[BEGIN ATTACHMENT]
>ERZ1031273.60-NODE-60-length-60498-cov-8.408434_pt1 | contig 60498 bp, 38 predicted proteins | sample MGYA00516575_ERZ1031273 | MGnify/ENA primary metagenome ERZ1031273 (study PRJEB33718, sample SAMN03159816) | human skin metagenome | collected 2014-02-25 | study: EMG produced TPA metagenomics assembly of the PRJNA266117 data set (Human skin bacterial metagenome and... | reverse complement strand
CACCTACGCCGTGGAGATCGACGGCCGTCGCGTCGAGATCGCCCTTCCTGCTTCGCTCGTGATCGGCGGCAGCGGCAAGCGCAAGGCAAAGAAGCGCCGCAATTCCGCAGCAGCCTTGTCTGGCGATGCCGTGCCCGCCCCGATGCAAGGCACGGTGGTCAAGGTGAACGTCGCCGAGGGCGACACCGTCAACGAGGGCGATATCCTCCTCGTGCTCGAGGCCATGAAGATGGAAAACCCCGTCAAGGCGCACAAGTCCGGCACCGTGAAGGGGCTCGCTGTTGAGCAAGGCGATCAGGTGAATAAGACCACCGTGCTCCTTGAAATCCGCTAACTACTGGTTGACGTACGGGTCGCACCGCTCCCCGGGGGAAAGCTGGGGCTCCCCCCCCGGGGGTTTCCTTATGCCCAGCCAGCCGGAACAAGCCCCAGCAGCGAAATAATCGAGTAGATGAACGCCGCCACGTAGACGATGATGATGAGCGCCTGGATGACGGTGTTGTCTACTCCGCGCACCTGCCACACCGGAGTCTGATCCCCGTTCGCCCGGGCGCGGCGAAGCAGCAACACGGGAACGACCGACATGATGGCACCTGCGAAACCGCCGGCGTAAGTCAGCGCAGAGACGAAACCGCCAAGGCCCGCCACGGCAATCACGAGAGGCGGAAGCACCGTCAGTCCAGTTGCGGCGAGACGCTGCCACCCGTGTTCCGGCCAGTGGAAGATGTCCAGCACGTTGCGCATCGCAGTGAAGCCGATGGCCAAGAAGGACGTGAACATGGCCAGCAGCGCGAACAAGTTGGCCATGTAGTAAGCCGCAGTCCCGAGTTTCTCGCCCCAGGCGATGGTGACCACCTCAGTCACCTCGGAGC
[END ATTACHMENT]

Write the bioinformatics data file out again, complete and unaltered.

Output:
>ERZ1031273.60-NODE-60-length-60498-cov-8.408434_pt1 | contig 60498 bp, 38 predicted proteins | sample MGYA00516575_ERZ1031273 | MGnify/ENA primary metagenome ERZ1031273 (study PRJEB33718, sample SAMN03159816) | human skin metagenome | collected 2014-02-25 | study: EMG produced TPA metagenomics assembly of the PRJNA266117 data set (Human skin bacterial metagenome and... | reverse complement strand
CACCTACGCCGTGGAGATCGACGGCCGTCGCGTCGAGATCGCCCTTCCTGCTTCGCTCGTGATCGGCGGCAGCGGCAAGCGCAAGGCAAAGAAGCGCCGCAATTCCGCAGCAGCCTTGTCTGGCGATGCCGTGCCCGCCCCGATGCAAGGCACGGTGGTCAAGGTGAACGTCGCCGAGGGCGACACCGTCAACGAGGGCGATATCCTCCTCGTGCTCGAGGCCATGAAGATGGAAAACCCCGTCAAGGCGCACAAGTCCGGCACCGTGAAGGGGCTCGCTGTTGAGCAAGGCGATCAGGTGAATAAGACCACCGTGCTCCTTGAAATCCGCTAACTACTGGTTGACGTACGGGTCGCACCGCTCCCCGGGGGAAAGCTGGGGCTCCCCCCCCGGGGGTTTCCTTATGCCCAGCCAGCCGGAACAAGCCCCAGCAGCGAAATAATCGAGTAGATGAACGCCGCCACGTAGACGATGATGATGAGCGCCTGGATGACGGTGTTGTCTACTCCGCGCACCTGCCACACCGGAGTCTGATCCCCGTTCGCCCGGGCGCGGCGAAGCAGCAACACGGGAACGACCGACATGATGGCACCTGCGAAACCGCCGGCGTAAGTCAGCGCAGAGACGAAACCGCCAAGGCCCGCCACGGCAATCACGAGAGGCGGAAGCACCGTCAGTCCAGTTGCGGCGAGACGCTGCCACCCGTGTTCCGGCCAGTGGAAGATGTCCAGCACGTTGCGCATCGCAGTGAAGCCGATGGCCAAGAAGGACGTGAACATGGCCAGCAGCGCGAACAAGTTGGCCATGTAGTAAGCCGCAGTCCCGAGTTTCTCGCCCCAGGCGATGGTGACCACCTCAGTCACCTCGGAGC